Looks Aren’t Everything: Why You Need a PPI When Buying a Collector Car

Feb 2020 | Articles

Lou, Nick, and I setting off on a beautiful Saturday morning with the goal of pickup up an ’84 BMW 633CSi 5-Speed.

It looked like a great find. Rare car, rare manual (at least in the U.S.), great white-over-red-leather color combination, and the son of the 91-year-old original owner selling it. With just several exterior pictures posted and interior shots promised “once the weather improved”, we thought this Craigslist post of a 1984 BMW 633CSi would be of interest to our readers and sure enough, after reading our feature of the car, avid GwR follower and car collector Lou wanted to buy it. He invited me to join the four hour, one-way road trip, to Rhone Island.

On the days leading up to get the car, Lou and the seller exchanged e-mails and some interior photographs. While it was clear from the new pictures the interior would need to be redone, at that point it was not enough of a deterrent for Lou to walk away. A saavy negotiator, Lou successfully convinced the seller to agree to a lower price of $4,000 from the original $9,700 over the phone, having not seen the car yet in person. At worst case, Lou thought, he could part the 633CSi out and likely make a tidy profit doing so. With a sunny and mild February in the Northeast, we sat out from Central Jersey to Rhode Island with the weather on our side.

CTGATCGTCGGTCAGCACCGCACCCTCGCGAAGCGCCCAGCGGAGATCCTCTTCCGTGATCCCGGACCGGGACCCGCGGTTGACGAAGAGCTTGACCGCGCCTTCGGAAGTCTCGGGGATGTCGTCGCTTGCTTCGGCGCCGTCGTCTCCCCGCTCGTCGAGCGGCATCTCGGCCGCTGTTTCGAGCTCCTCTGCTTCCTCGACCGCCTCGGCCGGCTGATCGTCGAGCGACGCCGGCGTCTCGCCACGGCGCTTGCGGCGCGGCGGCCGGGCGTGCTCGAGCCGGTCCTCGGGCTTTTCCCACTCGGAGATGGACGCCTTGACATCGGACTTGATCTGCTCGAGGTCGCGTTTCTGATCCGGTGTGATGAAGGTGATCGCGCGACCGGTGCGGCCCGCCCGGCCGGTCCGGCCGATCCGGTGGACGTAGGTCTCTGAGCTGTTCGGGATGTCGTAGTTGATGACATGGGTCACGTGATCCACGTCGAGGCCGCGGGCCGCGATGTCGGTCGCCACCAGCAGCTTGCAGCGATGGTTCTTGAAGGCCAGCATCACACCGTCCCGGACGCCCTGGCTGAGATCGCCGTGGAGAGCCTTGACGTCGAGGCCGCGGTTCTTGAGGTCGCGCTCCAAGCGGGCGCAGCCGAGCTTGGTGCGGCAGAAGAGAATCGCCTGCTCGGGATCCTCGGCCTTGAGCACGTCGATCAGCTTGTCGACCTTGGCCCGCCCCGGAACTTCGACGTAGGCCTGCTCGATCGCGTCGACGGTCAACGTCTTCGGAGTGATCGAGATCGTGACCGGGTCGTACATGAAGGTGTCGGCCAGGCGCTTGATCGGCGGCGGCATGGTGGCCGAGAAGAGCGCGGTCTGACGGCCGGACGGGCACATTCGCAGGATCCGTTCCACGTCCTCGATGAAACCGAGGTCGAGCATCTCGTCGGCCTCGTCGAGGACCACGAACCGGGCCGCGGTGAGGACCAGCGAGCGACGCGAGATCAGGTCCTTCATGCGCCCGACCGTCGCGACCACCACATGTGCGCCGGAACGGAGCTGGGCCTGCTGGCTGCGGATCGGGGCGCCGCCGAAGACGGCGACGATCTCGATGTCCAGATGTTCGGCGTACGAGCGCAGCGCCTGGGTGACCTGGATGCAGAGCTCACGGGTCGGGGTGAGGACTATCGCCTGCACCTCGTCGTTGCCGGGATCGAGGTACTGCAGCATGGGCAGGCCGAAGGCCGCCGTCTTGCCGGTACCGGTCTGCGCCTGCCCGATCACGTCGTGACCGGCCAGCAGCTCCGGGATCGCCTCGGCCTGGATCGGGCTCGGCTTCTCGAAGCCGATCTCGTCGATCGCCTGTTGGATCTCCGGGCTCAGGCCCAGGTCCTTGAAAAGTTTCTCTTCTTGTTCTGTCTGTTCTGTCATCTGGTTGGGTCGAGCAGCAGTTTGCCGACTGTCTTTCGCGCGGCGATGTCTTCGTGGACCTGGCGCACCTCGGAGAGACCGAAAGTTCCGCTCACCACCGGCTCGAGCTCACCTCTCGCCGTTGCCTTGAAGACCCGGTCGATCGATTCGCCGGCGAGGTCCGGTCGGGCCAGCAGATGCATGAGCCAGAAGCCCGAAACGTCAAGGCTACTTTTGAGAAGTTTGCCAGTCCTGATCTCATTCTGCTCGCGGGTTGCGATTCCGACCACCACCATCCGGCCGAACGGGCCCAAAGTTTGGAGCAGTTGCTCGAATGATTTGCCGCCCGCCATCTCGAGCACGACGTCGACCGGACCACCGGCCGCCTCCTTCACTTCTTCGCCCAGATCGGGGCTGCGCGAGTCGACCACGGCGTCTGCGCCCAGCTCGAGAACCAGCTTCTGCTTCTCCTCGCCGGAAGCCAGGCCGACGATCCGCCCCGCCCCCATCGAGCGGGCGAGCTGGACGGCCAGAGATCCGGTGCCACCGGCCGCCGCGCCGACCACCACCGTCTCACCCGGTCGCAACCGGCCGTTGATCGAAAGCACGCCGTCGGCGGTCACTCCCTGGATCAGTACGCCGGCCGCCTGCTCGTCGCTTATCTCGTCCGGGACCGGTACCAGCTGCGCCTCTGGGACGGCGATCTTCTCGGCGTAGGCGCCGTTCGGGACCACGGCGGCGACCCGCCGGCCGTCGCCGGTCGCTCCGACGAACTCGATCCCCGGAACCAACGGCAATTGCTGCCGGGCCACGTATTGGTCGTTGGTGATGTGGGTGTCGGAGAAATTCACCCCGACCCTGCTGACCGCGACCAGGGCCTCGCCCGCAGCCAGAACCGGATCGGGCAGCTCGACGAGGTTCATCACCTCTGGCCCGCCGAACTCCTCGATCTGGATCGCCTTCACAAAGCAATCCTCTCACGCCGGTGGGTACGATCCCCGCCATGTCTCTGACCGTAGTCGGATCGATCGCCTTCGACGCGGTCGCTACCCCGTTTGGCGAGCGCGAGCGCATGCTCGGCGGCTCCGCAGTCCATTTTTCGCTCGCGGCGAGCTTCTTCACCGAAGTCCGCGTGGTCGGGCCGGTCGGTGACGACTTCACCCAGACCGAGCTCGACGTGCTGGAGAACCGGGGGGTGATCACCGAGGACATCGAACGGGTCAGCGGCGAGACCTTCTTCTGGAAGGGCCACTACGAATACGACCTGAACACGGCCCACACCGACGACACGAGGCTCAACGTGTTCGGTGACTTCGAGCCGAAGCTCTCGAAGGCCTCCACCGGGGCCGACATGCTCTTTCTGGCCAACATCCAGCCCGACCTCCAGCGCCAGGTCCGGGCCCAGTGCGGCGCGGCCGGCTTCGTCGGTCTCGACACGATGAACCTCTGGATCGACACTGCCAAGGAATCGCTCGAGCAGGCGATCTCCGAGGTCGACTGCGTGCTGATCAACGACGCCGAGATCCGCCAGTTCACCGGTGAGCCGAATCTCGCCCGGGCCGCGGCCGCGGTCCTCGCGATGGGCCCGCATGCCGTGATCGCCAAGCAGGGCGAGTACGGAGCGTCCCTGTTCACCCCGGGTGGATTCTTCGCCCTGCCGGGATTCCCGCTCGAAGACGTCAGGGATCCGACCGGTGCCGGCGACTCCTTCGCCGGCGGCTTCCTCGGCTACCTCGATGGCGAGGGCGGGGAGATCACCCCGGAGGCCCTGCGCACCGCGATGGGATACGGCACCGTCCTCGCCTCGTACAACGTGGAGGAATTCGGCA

After an uneventful drive, we walked up the driveway of a beautiful property and even from twenty feet away, the 633CSi still looked like a winner. It was only once we were up close with the car and were able to climb underneath did our collective hearts sink. The video below shows it all:

Much to our mutual disappointment, rust hidden behind the undercoated jack points of this 633CSi had us walking back to the truck with an empty trailer in tow. The moral of this story is simple: always ask for the seller to agree to a third party, pre-purchase inspection (“PPI”) before you you start your negotiations. If the seller does not want to pay for a PPI, then be willing to spend the $250-$300 to have it completed. If a seller still hesitates to have a PPI completed on your dime, that should be a red flag for you to walk away from the car altogether.

0 Comments

Submit a Comment

Your email address will not be published.